Tag Archives: pastell artist

Thirty minutes to paint


Quick draw events are fun, frightening, sometimes furiously fast and often rewarding!  Many are an hour or two in length which is not a lot of time to execute a painting but easier compared to the 30 minute events.  In a 30 minute event there is no time to ponder.  You need to have pondered and made choices in the preparation stage!  You need a limited palette and a distinct plan of action when the horn blows to begin your work.

So goes the story of the popular quick draw at the Miles City Bucking Horse Sale sponsored by the WaterWorks Art Museum held every May as part of the world famous Bucking Horse Sale that brings thousands of spectators to the town of Miles City.  Only a few (25 or less) artists participate in the Riverside Park QD at the culmination of the annual parade.  The QD is sandwiched in between the parade and the Grand Entry of the sale and horse races and once the 30 minute draw is complete, the artists have 10 minutes to get their piece framed and the live auction of art begins.  It’s fast and furious and the crowd is filled with art collectors and spectators.  The QD is strategically timed to be certain those spectators can get to all the BHS activities and maximize the crowd attendance for the auction that is a benefit to the WaterWorks Museum and Art Center.

This year I lived on the dangerous side…I decided to paint a larger than normal piece, 26×12 vertical pastel.  (Most works are less than 16 inches square.)  I prepped my paper by gluing it to a foam core board for stability, then selected a very limited palette of pastel sticks.  I planned a painting of buffalo from a photo I shot on my way to MT via Yellowstone Park.  The day before the event, the preparatory chores were done. (I could have saved a little stress by doing this 3-4 days earlier!).  I did numerous pencil sketches arranging my composition, as the photo was a horizontal format and I was painting it as a vertical.  In my sketchbook I made lines of quadrants and adjusted the subject to best fit the format of the proposed painting.  I “roughed-in” focal points and large shapes to make what I believed to be a good composition.   I put all my supplies – selected pastels, 91% alcohol, sponge brush, Workable fixative, wet wipes, paper towels, gloves and framing equipment in my backpack.  I had a plan and felt I could make it happen, but knew I would have no time to spare.  Before the event started I found a place to paint…in the park’s gazebo  where there was some protection from some gusty winds (not helpful when painting is a tall piece!) and a place to sit if one wanted to before and during the event.  And I was able to tone my painting  with one color – a mix of dry pigment and alcohol before the QD began.  Doing an underpainting like this assists one in pastel application by speeding up the process.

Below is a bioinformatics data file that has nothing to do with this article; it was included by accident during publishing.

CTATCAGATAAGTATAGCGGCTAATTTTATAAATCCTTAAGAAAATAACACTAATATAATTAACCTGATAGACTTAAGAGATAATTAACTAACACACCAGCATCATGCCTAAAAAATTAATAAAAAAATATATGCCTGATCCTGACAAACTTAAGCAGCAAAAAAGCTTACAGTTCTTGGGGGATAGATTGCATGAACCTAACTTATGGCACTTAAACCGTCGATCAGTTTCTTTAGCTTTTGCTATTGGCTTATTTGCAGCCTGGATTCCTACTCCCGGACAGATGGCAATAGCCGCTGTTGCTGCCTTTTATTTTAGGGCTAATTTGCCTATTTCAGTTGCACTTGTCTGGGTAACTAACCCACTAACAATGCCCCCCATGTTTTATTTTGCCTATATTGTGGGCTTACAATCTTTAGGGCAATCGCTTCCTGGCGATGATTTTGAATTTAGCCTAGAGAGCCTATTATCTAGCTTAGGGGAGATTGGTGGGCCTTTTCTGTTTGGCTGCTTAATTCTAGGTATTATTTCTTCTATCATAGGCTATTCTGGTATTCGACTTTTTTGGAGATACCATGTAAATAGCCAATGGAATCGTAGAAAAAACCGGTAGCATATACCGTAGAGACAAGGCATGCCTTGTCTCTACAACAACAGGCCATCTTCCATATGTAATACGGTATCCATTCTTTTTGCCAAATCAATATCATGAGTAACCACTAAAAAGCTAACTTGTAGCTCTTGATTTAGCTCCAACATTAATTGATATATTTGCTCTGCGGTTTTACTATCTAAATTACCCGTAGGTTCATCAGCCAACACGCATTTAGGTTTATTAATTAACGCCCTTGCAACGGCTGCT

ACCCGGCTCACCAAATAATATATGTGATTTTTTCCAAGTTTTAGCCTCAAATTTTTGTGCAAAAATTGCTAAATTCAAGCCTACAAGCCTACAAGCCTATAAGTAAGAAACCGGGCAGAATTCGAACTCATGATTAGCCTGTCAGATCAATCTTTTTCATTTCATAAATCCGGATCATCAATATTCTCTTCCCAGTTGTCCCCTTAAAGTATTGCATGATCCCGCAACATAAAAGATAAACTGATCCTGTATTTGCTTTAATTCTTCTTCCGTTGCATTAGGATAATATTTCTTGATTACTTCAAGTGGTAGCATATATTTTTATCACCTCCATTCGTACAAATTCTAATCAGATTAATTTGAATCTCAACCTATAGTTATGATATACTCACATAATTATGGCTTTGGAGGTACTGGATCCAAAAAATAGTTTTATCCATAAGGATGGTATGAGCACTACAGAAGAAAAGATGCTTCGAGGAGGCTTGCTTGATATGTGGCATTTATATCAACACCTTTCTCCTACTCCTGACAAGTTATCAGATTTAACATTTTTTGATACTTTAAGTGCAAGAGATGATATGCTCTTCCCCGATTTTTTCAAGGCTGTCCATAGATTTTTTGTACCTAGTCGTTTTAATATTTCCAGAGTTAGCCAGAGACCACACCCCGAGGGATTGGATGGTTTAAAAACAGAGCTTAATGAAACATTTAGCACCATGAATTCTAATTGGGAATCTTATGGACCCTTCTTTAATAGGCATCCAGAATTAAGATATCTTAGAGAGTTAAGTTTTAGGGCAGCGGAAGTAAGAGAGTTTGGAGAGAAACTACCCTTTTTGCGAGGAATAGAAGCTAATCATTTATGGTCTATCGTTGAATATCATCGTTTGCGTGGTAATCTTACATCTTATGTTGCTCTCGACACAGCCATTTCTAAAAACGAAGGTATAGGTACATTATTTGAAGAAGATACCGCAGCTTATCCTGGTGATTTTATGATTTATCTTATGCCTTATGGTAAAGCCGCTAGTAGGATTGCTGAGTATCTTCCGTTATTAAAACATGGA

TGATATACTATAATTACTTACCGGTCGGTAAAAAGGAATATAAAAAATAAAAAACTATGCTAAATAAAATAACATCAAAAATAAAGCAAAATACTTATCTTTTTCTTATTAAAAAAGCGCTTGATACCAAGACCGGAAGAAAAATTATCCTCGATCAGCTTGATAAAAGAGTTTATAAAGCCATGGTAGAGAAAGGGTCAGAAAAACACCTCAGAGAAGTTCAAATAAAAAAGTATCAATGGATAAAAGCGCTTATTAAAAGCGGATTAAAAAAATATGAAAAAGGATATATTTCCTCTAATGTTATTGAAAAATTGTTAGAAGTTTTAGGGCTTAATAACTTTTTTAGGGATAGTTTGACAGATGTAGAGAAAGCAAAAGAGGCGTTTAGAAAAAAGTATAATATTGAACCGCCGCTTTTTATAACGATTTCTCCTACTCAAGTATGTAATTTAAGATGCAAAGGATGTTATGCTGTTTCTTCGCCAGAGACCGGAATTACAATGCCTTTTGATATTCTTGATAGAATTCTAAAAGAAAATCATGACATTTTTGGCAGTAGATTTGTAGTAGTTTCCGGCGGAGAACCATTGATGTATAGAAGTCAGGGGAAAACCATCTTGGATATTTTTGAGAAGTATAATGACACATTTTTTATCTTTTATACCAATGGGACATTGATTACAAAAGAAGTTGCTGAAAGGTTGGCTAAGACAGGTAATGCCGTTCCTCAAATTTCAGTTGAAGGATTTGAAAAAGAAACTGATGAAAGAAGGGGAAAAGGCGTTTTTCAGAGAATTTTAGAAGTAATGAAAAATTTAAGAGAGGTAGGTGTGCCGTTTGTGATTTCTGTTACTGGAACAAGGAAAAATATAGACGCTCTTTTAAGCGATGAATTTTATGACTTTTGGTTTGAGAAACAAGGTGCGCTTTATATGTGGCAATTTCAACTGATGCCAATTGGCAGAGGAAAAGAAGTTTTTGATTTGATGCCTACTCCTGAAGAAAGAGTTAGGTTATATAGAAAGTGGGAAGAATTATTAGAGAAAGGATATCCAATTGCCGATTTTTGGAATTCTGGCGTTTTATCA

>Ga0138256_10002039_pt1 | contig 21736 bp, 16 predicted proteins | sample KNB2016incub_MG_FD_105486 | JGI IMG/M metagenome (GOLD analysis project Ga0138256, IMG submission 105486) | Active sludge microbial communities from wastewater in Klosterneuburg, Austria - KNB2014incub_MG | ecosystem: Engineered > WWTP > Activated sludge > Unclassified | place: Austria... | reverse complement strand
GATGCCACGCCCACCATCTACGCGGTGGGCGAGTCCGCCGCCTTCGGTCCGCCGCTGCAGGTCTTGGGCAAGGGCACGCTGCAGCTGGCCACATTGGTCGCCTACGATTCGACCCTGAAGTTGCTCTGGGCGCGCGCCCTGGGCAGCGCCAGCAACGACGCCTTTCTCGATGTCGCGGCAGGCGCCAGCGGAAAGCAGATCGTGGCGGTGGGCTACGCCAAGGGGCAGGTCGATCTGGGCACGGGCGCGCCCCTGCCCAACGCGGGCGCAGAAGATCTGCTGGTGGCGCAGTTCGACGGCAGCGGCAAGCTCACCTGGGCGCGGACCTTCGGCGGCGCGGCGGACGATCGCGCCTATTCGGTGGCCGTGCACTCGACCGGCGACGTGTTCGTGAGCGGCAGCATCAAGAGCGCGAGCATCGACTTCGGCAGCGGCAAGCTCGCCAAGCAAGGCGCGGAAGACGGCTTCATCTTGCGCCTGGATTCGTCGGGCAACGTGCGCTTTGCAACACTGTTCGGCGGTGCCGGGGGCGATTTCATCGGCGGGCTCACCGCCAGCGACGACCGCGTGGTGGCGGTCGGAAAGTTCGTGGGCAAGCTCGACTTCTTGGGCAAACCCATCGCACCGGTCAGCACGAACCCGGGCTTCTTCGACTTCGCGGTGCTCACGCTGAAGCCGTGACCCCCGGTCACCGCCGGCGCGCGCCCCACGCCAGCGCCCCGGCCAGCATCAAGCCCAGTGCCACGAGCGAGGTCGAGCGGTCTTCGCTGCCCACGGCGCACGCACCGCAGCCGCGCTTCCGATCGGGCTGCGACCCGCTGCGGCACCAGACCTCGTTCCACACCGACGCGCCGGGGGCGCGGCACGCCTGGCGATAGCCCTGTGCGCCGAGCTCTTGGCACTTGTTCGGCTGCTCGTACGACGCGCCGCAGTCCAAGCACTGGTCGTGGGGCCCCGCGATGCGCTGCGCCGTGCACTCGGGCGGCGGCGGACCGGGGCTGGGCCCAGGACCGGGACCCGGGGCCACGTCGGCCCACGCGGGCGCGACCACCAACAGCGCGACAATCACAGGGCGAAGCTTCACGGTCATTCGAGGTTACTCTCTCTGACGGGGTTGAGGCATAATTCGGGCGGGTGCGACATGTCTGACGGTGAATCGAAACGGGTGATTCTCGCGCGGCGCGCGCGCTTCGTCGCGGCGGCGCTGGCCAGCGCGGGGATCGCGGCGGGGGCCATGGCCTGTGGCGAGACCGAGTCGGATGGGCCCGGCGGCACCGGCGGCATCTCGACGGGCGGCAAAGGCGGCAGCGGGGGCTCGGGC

The QD begins with the sound of an air horn…now it’s time for autopilot.  Your colors are laid out and you instinctively apply them, not second guessing your choice.  Large masses are painted carefully noting that  the values are where you want them.  When someone says “you have 15 minutes left, you want to be at least half way thru your painting.)  I am, but there is no option to make changes.  I stick to my plan.  Once the landscape is satisfactory to my eye, I draw in and paint the buffalo.   As I put the final touches in the most distant animal, the horn blows signifying the end of the QD.  Hands go up (no more pastel to the paper), I am satisfied, pleased to have finished what I had planned and the framing begins.  I had hoped to get my piece in the auction so it would be auctioned somewhere in the middle, but I needed all the time allotted to get the framing accomplished, so the painting was in the last spot on the auction docket.  Not my favorite spot to be, but as it turned out the auction was  a surprise.  One know there is not always a predictable outcome to auctions and this one was not an exception.  Early pieces were sold  from $200-500. Then one sold for about $800 and another for $1700.  I saw a couple of pieces of work of popular artists sell for less than I have seen before.  Now I begin to have some anxiety.  It’s now the time for my piece to go.  I hold the painting up and the auction starts.  Bids start immediately and I hand the work to one of the guys on the platform to show.  Bids continue to be raised and my anxiety lessens.  The auctioneer worked his way to $1500 +.  I am relieved and happy to have completed a sought after piece of art and for sharing the sale with the museum.